parental factors influencing sibling differences

#TheThoughtQuo: Even Siblings May Experience Different Parents

Here’s a quick question. Imagine two siblings born to the same parents, and living in the same house. Do you think they’d get the same kind of parenting, same food, same toys, and navigate situations in a similar manner?

Well, according to me, they will never be the same. Before you roll your eyes and try finding a point to argue, let me tell you that I come with a research-backed example. 

Let's take my cousins. They're two brothers, one’s aged 10 and the other, 11. When their mum asks them to finish a certain chore (or raises her voice so they shut their tablets and proceed towards homework), they have very, very different reactions.

They may have grown up in the same house, but they will never have the same environment. Their thinking can be shaped very differently and how they adapt can also change depending on their individual interactions with their parents. For example, when the older sibling was born, the parents may have been going through a financial crisis and moving houses and jobs to find stability; versus when their younger child was born, they were settled in high paying jobs and living in a house that they own. 

Their parenting styles - even if it had not been deliberate - would definitely be different from the two. The stress levels that the mother may have faced in one pregnancy may have not been the same as that she faced in the second. The amount of help the father could provide may also have been different.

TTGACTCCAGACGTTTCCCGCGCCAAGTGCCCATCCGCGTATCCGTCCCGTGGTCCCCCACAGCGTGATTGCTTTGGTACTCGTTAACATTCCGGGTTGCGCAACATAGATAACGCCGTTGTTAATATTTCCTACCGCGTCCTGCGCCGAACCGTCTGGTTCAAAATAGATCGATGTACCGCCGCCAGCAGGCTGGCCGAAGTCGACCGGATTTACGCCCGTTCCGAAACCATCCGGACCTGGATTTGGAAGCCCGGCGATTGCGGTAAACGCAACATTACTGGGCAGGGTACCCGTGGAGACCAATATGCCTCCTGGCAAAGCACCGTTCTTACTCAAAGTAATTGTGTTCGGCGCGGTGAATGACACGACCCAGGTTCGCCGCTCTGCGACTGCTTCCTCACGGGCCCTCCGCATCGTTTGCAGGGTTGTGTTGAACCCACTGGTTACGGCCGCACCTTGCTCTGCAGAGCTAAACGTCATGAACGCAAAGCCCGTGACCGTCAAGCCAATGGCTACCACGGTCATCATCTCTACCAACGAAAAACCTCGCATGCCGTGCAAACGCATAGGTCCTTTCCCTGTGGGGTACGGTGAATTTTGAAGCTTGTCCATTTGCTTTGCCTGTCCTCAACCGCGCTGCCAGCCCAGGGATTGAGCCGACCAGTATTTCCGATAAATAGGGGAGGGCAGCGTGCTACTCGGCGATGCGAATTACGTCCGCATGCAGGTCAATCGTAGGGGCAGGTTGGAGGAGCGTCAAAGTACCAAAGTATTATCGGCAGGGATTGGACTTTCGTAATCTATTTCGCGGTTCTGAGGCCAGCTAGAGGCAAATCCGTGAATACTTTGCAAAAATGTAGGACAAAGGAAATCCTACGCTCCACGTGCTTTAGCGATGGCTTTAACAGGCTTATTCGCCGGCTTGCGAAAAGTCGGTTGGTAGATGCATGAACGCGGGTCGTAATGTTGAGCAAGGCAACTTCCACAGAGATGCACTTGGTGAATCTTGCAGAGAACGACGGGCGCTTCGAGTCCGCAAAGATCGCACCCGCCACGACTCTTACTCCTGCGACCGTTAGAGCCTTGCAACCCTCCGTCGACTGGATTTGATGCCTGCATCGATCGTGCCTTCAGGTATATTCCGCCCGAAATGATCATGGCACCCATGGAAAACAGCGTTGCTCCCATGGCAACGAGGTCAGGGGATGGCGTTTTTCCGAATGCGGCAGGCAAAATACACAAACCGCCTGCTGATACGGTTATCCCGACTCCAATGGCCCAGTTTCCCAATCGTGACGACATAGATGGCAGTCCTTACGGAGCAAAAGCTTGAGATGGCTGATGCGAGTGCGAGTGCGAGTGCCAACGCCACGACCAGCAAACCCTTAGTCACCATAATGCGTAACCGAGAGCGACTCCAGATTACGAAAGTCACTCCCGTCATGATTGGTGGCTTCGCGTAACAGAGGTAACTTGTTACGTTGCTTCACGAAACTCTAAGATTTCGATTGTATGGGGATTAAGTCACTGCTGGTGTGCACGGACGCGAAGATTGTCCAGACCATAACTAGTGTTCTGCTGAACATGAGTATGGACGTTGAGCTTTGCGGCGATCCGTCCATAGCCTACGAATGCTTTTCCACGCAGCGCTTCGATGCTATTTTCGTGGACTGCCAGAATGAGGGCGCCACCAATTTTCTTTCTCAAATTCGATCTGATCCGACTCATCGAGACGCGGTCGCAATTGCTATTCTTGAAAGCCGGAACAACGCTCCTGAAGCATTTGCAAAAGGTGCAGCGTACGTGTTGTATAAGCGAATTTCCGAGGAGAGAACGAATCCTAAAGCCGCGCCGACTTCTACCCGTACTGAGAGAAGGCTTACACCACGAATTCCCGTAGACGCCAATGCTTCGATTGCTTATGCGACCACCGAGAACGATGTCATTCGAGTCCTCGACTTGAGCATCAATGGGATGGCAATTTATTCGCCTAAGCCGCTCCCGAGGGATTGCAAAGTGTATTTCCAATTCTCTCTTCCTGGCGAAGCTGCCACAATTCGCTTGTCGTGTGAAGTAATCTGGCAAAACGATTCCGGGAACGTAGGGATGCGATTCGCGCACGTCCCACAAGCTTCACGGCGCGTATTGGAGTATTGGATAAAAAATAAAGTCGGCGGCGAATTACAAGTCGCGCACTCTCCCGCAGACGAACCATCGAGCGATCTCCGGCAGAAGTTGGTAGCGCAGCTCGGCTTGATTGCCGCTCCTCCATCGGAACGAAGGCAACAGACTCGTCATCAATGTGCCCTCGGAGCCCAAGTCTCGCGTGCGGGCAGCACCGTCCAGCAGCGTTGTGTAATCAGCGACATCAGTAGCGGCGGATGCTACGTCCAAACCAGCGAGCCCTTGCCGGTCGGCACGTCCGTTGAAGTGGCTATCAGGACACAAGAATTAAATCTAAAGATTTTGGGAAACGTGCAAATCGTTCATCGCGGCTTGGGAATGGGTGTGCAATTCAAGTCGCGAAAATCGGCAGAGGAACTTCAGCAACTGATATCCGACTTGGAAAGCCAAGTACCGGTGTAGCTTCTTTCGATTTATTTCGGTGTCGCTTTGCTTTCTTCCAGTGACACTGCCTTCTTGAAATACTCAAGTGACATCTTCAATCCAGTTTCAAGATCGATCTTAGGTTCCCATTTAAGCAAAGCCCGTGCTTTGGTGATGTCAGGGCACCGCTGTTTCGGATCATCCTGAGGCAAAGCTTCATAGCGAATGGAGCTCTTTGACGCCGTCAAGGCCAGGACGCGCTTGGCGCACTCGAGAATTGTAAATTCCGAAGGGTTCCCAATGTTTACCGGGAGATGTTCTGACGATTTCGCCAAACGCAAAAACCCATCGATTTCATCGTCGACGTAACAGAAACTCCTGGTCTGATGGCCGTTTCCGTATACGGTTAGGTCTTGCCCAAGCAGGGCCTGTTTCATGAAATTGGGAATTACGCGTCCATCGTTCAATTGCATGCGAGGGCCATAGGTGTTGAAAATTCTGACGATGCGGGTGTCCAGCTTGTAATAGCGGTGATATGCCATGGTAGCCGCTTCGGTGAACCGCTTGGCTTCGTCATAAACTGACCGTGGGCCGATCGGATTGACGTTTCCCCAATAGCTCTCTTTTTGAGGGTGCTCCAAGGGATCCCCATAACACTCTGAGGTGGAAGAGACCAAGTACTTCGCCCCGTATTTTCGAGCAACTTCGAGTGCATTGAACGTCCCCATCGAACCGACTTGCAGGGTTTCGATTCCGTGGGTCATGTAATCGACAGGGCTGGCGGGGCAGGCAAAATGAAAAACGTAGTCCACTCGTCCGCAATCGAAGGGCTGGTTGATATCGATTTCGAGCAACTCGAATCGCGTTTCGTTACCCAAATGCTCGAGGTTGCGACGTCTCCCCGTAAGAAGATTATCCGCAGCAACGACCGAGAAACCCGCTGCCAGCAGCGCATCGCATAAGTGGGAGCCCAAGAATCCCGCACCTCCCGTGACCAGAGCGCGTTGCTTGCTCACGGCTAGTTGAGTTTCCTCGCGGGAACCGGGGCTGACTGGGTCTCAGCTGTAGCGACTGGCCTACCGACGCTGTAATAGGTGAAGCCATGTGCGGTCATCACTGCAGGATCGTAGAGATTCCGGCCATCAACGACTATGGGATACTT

It’s not just this one singular case. Even if eight children are born to the same woman, they will never have the same mother owing to a shift in temperament. That means, their emotional state would have varied in every situation. For example, the anxiety you face with your first child versus the calmness you feel with your third one.  

This will in turn lead them to have various perspectives on their mother. For example, the first child (who unfortunately has been controlled a lot), may have had a lot of restrictions placed on them leading to resentment towards the mother, but the third child (who ended up getting more independence) may think of the same woman as a ‘very open’ parent.

Let’s not forget that along with temperament, also come gender roles. There are so many ways that parenting can differ because of a child’s gender. How, while an Indian girl may have been parented with a lot of restrictions, solely with the intention of getting her married off, whereas an Indian boy would have been parented and trained to take over the house from a very young age. Patriarchy too has played a very huge role in our upbringing. How every son and daughter would have been parented with extra love or with extra strictness. How parents react to a male child vs. a female child can be independent of each other. They may or may not react like this on purpose, but how a father would parent a female child would not be the same as how he would a male child. We have these contrasting ways of nurturing children and our emotional reactions are different with each of them.

I guess it's just an interesting thing to ponder over, how being exposed to the same people and same situations can make us behave in so many different ways. How we interact and learn to steer our ways based on our experiences is so unconscious that we never understand why we behaved the way we did. 

Think about it: how much of your behaviour is replicated? How many patterns have you learned or want to unlearn? That’s an answer only time will tell.


Meet the Author 

Shipra's main areas of focus are the connections between the body and mind. She uses a trauma-informed & needs-based approach to counselling. Shipra believes in always trying to create a healthy balance between work and life.She also loves sunsets, beaches, kittens, chai and cooking. Growing plants is her form of grounding, and she’s found to resort to Disney or the Mamma Mia soundtrack when everything else is spiraling.

Shipra Parswani, Psychologist 

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Our team is constantly learning, discussing and understanding human behaviour. We love understanding what makes people tick and identifying useful strategies to help them during sticky times.